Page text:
Artists: Be Your Own DIY Network


Originally posted on  www.smokemirrorsart.com, reposted from www.makebigart.com.

Three Reasons Artists Need to be More DIY

(do it yourself)

Jeb Matulich

Art by Jeb Matulich

1) DIY means Community

When artists work together they can create amazing events, exhibitions, and opportunities to promote their work. When my friend and fellow artist dreamed up the idea for opening our own gallery and producing our own events, we knew we would need help—so we turned to our other artist friends for help.

Other artists aren’t your competition. They are your greatest allies. Doing it yourself, doesn’t mean going it alone.

Working alone in your studio can be a lonely task. When you finally come up for air you’ll need the support of people who understand exactly why you do what you do. Every artist can benefit from being part of a network of friends and colleagues that truly understands the obstacles and concerns that other artists face.

Your network, your group of creative peers, are your greatest resource for finding and getting the information and support you need. Artists thrive in communities. Being a part of a community of artists means having a built in support system.

Barbara J. Mason

Art by Barbara J. Mason

 2) DIY means More Money

Let’s do what I like to call “art math”. Let’s say you have a gallery exhibition of 30 artworks, each priced at $3000. The gallery does a great job of marketing and selling the work for you and the show is a smash hit! In fact you sell every artwork in the exhibition. That means $90,000 in sales. YAY!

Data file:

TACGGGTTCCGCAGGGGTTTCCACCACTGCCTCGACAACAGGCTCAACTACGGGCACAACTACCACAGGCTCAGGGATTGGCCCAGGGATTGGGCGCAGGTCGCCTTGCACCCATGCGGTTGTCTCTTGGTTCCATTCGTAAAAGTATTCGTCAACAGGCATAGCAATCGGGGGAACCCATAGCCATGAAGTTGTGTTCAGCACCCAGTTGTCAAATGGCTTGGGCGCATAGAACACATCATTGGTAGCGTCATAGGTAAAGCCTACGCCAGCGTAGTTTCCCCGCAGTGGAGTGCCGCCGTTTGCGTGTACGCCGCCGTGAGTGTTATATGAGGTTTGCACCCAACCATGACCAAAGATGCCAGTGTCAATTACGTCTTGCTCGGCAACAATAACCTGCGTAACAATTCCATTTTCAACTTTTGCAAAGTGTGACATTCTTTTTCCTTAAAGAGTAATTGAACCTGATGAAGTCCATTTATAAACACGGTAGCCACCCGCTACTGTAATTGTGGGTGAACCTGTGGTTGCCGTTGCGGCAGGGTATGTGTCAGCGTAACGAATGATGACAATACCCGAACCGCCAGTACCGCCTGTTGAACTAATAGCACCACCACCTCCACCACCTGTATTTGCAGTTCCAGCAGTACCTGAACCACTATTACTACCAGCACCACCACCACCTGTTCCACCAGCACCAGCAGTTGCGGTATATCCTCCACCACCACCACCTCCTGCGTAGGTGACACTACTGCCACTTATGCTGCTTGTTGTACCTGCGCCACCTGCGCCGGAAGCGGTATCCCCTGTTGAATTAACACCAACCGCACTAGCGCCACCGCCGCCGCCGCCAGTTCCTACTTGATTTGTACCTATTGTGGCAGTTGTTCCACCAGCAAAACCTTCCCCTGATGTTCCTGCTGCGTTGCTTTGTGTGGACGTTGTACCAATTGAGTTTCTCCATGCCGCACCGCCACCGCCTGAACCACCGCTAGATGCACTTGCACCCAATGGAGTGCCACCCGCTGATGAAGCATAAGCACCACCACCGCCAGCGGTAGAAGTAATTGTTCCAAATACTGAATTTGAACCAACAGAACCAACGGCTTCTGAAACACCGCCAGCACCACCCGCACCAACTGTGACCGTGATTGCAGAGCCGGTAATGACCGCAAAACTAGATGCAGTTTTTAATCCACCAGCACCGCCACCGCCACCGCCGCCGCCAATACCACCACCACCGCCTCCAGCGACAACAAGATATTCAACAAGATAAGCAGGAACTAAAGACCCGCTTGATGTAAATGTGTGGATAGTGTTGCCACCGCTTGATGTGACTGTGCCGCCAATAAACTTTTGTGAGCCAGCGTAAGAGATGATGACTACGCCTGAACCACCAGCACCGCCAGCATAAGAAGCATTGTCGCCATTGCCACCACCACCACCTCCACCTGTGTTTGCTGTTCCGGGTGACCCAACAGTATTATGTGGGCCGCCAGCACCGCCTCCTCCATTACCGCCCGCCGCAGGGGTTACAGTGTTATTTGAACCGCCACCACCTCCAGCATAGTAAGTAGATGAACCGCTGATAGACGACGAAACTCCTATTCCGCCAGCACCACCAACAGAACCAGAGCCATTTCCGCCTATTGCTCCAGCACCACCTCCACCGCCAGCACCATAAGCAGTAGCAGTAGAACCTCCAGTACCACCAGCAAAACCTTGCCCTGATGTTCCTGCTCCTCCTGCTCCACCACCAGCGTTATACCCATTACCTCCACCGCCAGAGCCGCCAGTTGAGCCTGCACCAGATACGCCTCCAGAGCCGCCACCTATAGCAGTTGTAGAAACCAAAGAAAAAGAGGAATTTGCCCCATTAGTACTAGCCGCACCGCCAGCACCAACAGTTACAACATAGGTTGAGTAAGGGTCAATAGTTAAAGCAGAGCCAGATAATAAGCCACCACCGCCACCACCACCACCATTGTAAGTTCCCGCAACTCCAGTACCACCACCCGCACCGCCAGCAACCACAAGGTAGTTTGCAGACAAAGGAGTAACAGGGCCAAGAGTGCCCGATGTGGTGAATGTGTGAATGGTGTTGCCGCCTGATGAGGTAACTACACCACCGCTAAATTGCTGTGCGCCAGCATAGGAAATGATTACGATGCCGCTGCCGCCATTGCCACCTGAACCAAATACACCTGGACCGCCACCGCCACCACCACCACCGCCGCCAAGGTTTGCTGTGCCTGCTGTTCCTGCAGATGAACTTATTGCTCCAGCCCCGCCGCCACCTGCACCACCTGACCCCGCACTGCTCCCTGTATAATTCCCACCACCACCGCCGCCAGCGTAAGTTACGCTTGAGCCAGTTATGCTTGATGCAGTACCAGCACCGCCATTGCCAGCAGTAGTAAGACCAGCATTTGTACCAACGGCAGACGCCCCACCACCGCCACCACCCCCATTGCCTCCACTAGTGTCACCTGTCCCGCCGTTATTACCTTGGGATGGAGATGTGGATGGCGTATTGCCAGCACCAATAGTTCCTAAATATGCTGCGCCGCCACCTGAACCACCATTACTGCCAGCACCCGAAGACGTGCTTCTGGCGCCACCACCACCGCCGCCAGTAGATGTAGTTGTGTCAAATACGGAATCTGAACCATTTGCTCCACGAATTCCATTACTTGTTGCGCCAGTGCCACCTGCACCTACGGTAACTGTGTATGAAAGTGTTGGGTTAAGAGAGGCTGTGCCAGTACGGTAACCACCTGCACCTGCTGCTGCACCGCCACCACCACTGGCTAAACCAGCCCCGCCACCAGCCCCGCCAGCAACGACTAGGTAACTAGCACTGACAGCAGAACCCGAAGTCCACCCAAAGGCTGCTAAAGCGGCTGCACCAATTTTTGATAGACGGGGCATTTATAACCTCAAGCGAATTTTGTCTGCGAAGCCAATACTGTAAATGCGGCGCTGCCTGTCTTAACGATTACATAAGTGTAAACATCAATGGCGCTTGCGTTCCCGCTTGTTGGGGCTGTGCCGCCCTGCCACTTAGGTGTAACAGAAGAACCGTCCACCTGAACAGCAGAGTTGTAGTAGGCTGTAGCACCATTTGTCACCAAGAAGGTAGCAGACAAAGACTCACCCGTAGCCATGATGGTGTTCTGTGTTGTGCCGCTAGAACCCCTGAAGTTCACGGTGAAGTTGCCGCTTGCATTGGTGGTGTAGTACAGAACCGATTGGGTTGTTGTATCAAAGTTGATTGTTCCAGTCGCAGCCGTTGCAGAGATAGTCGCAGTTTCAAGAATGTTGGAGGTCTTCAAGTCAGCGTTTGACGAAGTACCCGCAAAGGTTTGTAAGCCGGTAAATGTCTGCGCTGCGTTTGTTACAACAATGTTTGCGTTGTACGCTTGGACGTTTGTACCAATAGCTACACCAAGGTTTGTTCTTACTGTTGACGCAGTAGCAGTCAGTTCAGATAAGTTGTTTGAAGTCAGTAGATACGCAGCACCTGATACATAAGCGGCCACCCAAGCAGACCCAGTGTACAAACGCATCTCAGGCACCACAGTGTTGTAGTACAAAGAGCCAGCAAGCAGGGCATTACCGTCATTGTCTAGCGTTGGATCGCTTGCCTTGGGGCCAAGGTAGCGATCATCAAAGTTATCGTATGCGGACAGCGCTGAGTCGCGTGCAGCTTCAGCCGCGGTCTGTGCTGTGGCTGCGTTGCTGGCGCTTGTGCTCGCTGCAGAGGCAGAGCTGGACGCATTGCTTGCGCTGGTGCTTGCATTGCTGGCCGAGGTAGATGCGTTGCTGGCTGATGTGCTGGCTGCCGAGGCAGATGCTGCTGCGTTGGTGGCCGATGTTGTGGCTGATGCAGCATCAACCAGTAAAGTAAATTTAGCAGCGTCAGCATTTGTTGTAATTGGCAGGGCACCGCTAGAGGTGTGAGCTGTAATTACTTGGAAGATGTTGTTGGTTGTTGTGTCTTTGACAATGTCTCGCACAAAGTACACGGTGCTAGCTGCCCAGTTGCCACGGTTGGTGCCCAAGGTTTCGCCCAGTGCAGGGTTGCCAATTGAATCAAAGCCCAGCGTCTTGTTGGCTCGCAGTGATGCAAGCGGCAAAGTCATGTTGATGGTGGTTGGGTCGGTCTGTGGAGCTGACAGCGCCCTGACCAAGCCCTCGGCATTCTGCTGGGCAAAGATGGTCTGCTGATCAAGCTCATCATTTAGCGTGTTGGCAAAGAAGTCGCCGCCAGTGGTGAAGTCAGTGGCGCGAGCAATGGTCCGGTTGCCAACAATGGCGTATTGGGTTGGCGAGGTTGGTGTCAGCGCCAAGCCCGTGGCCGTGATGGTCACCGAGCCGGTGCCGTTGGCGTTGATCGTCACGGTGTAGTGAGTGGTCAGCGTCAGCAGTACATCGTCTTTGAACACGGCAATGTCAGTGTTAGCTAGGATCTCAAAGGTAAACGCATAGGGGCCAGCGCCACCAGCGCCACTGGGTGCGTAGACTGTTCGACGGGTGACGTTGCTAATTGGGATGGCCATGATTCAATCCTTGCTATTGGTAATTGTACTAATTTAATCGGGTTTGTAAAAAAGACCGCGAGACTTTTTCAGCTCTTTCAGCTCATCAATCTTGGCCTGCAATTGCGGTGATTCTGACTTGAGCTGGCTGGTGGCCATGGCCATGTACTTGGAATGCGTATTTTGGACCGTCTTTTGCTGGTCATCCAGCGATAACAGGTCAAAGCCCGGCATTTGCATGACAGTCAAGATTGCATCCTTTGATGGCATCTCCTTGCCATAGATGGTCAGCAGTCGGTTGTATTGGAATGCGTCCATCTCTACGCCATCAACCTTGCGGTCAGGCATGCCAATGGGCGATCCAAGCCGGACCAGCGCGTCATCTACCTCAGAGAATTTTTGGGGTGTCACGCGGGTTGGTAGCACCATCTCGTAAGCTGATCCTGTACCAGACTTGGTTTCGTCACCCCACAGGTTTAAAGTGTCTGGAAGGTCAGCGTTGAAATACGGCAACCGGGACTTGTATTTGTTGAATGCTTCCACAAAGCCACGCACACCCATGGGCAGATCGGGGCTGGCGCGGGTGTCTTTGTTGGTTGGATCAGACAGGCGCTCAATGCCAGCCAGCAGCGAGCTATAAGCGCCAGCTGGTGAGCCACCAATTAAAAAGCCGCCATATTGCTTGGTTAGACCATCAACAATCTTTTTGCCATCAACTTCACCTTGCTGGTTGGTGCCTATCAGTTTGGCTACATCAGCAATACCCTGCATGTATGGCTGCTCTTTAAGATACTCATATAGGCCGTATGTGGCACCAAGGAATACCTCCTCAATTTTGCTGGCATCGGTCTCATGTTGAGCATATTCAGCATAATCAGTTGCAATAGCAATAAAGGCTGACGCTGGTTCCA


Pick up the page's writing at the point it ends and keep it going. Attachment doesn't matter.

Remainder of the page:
But wait. Subtract the gallery’s 50% fee they earned for working their butts off to sell your work. That leaves you with $45,000. Oh but wait. Subtract another 15% for taxes. And another 20% for expenses. That leaves you with around $30,000. And then remember that you only have a solo exhibition once every 3 years in that gallery, so divide that by 3. That leaves you $10,000 a year to live on until your next solo exhibition. Congratulations!

Clearly you need to have other avenues of income if you’re going to survive. You can’t rely on one gallery, or even 3 for that matter, to bring in all of your income. If you really want a fatter bank account, you’ll have to do a pretty big share of the heavy lifting yourself–Especially in the beginning of your career.

A. Eilene Carver

Art by A. Eilene Carver

 3) DIY means Freedom and Opportunity

If you’re the one at the reigns of your career, that means you have complete control over what you make, how often you make it and when and where to show it. Isn’t that the goal?

Sure, it’s great when you find a gallery to sell your new work. But what if you aren’t working with a gallery? Or what if the gallery’s jam-packed exhibition schedule doesn’t have room for your work until 2014? Or worse yet, what if after waiting 2 years for your first solo exhibition, the gallery goes out of business a month before your exhibition is set to open?

Becoming more DIY means embracing the many new avenues that are available to exhibit and promote your art rather than relying one possibility.

Ultimately, when artists embrace the DIY mentality, it means they stop waiting to be “discovered”. It means that instead of waiting for opportunities, they go out and create opportunities for themselves.

Link to original post:  http://www.makebigart.com/2011/07/three-reasons-artists-need-to-be-more-diy/

** Note from artseen:  We’re planning on the 2nd annual artseen studio tour this October, so start getting your studios ready, artists!  Last year we had a great turnout, with many art sales.  This is an easy way to DIY!

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